Search billions of records on Ancestry.com

COLBERT COUNTY, ALABAMA
HISTORY

COLBERT COUNTY

Population: White, 9,203; colored, 6.950. area, 570 square miles, Woodland, all. Gravelly hills and sandy soil, 420 square miles; red valley and other calcareous lands, 150 square miles.

Acres-In cotton, approximately, 25,000; in corn, 31,575; in oats, 3,846; in wheat, 1,704; in rye, 69; in tobacco, 34; in sugar-cane, 15; in sweet potatoes, 286.

Approximate number of bales of cotton, 10,000.

County Seat-Tuscumbia; population, 2,000; located near the Tennessee River, on the Memphis & Charleston Railroad.

Newspapers published at County Seat-Dispatch and North Alabamian, both Democratic. At Sheffield-Enterprise, Independent.

Postoffices in the county - Allsborough, Barton, Beeson, Bishop, Cheatham, Cherokee, Chickasaw, Dickson, Dug, Ingleton, Leighton, Littleville, Margerum, Maud, Mountain Mills, Pride’s Station, Rock creek, Saint’s Store, Sheffield, South Florence, Spring Valley, Tharp, Tuscumbia.

Colbert county, named for a famous chief of the Chickasaws, who once lived within its limits, was created from territory cut off from the northern part of Franklin County in 1867. “Though one of the youngest counties in the State,” says a recent writer, “it is rapidly coming to the front as one of the most progressive.” It is one of the most highly-favored counties in Alabama, taking into consideration its climate, soil, farm products, water-powers, timbers, minerals, and transportation by river and rail.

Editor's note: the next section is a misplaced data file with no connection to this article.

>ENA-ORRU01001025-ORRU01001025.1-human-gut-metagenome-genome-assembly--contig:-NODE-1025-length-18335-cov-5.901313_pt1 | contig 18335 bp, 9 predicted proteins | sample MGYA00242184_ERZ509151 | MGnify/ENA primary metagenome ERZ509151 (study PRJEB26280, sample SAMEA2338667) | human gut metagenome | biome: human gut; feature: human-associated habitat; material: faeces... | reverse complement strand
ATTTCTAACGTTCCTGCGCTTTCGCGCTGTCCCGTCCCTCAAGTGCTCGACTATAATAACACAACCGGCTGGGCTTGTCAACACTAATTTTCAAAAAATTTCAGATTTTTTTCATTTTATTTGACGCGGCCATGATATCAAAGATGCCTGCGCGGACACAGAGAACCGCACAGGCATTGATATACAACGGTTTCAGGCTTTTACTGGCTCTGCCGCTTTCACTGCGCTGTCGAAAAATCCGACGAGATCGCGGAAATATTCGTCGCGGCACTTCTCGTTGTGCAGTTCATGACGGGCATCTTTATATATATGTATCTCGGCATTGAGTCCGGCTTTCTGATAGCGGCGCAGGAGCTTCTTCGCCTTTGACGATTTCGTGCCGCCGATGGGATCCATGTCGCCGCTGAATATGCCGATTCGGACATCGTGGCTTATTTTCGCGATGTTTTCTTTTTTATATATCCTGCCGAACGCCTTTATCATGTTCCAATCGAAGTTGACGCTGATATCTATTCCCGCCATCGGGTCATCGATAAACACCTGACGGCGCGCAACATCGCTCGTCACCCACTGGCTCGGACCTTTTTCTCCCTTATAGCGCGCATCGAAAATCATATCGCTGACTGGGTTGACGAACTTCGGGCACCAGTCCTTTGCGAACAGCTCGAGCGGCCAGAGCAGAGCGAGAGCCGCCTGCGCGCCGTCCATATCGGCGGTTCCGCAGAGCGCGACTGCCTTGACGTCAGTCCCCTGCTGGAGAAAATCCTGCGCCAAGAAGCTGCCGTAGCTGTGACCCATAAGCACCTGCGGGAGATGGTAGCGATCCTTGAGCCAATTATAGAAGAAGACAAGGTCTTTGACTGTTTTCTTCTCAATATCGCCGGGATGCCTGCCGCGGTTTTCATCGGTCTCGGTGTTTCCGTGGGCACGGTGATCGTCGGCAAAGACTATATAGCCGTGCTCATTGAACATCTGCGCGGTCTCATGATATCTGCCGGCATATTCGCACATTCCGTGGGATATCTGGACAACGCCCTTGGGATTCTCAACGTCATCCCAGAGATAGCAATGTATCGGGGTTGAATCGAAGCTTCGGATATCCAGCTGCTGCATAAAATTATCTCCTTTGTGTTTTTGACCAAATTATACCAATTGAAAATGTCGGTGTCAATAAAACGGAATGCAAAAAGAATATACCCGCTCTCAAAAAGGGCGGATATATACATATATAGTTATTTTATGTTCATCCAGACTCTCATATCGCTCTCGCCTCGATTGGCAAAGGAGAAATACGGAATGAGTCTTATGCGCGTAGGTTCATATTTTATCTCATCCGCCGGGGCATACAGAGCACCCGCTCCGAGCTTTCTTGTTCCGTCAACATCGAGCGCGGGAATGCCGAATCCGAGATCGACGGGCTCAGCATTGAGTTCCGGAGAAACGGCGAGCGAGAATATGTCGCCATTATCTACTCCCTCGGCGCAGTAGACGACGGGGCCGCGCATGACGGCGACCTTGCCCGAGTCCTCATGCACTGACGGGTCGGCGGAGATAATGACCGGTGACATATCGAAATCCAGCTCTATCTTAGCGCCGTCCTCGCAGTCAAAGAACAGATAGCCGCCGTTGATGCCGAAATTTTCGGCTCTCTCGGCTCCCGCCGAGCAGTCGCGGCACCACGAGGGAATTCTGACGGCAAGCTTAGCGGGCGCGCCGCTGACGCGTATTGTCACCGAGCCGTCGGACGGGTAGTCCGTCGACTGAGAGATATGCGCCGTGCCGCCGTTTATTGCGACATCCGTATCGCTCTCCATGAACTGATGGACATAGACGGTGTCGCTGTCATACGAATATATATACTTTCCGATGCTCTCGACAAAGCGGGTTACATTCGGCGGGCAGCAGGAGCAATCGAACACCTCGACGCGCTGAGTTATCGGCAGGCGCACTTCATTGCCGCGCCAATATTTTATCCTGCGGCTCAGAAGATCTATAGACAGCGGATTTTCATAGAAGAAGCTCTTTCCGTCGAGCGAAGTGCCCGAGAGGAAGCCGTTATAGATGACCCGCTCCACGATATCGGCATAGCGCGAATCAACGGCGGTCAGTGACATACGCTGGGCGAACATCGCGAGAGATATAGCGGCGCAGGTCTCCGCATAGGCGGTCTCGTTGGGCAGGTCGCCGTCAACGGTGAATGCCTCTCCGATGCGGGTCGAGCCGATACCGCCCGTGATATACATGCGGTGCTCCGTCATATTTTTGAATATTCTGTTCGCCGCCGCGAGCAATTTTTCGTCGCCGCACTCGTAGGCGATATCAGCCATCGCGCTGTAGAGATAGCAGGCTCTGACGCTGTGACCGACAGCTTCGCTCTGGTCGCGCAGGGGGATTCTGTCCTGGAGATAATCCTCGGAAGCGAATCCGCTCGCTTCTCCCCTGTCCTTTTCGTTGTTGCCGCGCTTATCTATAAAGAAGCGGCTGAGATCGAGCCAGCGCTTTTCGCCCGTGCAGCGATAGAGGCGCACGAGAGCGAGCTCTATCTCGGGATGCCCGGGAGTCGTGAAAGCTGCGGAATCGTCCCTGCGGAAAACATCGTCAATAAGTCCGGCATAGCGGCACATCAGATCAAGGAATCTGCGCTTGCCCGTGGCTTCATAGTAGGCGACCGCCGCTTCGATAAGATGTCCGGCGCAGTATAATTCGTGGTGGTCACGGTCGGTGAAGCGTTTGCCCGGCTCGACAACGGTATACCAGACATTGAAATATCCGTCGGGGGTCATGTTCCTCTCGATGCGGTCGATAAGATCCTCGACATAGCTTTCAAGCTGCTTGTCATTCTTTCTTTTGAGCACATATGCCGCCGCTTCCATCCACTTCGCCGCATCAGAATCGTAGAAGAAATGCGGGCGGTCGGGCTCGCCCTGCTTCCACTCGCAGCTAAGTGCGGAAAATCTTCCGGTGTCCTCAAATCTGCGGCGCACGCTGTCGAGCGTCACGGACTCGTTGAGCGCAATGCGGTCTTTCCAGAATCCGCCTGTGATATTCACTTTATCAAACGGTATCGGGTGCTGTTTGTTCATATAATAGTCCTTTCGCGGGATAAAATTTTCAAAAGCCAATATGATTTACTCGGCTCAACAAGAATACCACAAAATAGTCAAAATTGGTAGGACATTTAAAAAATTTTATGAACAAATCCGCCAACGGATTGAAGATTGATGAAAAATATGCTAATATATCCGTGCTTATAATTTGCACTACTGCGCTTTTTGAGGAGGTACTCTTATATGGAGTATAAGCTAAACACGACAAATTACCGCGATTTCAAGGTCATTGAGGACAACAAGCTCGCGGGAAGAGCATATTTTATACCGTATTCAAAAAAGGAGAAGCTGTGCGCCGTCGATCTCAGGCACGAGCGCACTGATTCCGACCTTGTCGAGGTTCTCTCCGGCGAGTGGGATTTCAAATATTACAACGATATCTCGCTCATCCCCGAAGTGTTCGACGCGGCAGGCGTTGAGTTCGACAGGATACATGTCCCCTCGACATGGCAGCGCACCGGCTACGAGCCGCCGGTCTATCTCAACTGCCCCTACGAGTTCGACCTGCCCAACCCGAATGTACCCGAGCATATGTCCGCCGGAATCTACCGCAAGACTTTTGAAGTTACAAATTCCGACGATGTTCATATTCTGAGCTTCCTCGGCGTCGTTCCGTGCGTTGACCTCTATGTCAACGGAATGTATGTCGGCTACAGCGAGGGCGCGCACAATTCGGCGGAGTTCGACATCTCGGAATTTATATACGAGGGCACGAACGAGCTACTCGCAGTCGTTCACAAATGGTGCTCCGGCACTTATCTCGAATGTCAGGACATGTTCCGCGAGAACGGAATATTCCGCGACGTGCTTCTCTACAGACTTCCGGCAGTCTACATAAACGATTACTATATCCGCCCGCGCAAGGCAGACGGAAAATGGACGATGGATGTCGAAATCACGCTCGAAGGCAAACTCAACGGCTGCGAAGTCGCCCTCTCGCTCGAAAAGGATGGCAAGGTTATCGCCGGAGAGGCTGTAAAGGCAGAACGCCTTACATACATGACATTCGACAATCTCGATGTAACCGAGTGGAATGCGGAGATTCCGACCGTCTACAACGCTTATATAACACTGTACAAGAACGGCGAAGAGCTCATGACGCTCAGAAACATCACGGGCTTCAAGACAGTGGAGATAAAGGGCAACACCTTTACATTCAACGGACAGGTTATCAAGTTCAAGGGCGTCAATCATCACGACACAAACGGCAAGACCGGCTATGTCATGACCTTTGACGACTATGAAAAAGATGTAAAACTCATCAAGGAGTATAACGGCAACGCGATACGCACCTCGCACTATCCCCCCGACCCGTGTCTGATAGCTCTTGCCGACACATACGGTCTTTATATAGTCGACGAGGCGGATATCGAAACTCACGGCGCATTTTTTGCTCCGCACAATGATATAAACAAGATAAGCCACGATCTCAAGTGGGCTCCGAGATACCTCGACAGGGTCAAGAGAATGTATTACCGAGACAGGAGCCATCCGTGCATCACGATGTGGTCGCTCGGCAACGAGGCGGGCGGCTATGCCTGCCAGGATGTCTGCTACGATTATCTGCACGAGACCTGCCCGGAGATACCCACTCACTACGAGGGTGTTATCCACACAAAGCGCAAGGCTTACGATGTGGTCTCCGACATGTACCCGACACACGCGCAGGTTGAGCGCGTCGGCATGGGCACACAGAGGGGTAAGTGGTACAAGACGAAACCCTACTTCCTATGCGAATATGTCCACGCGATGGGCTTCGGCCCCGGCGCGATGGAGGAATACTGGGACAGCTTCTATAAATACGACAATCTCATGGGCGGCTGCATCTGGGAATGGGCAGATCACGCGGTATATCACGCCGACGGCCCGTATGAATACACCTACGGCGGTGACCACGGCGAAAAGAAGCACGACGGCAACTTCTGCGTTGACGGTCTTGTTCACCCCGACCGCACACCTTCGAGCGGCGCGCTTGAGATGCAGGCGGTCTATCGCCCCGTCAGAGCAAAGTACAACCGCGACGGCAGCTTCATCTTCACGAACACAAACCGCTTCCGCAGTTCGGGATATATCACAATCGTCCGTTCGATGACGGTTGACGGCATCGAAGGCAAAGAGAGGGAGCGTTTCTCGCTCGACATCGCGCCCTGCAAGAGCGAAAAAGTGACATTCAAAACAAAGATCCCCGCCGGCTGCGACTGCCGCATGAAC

The county lies east and west, in the shape of an irregular parallelogram (twenty by thirty miles), much compressed in the middle by a southward flexure of the Tennessee River, which washes its whole northern border. It contains 570 square miles.

Population in 1870, 12,537; in 1880, 16, 153; in 1887 (estimated), 22,000, of whom fifty-nine percent, are white, and forty-one per cent, are colored.

The principal farm products are cotton, corn (in the production of which, per acre, the county ranks first in the State), oats, wheat, clover, the grasses, sorghum, sweet and Irish potatoes, hay, rye, and tobacco in limited quantities. Peaches grow to perfection in the mountains, and all other kind of fruit and vegetables thrive in the valleys.

A range of hills called the “Little Mountain” runs east and west through the county, north of which lies the Valley of the Tennessee, and south Russel’s Valley, in Franklin county. Toward Russel’s Valley, the hills slope gradually, and are covered with pebble beds of considerable thickness, while toward the Tennessee Valley, the mountain sinks down abruptly, leaving escarpments of rock from 75 to 175 feet in height.

But two geological formations, the sub-carboniferous and the stratified drift, are represented in the county. These, though lying in contact, are divided chronologically by the mighty gap which separates Paleozoic from quarterman time. The sub-carboniferous is composed of limestone and sandstone; the drift of angular fragments of clod sands, clay, and rounded pebbles. The latter is found chiefly in the southern and western part of the county.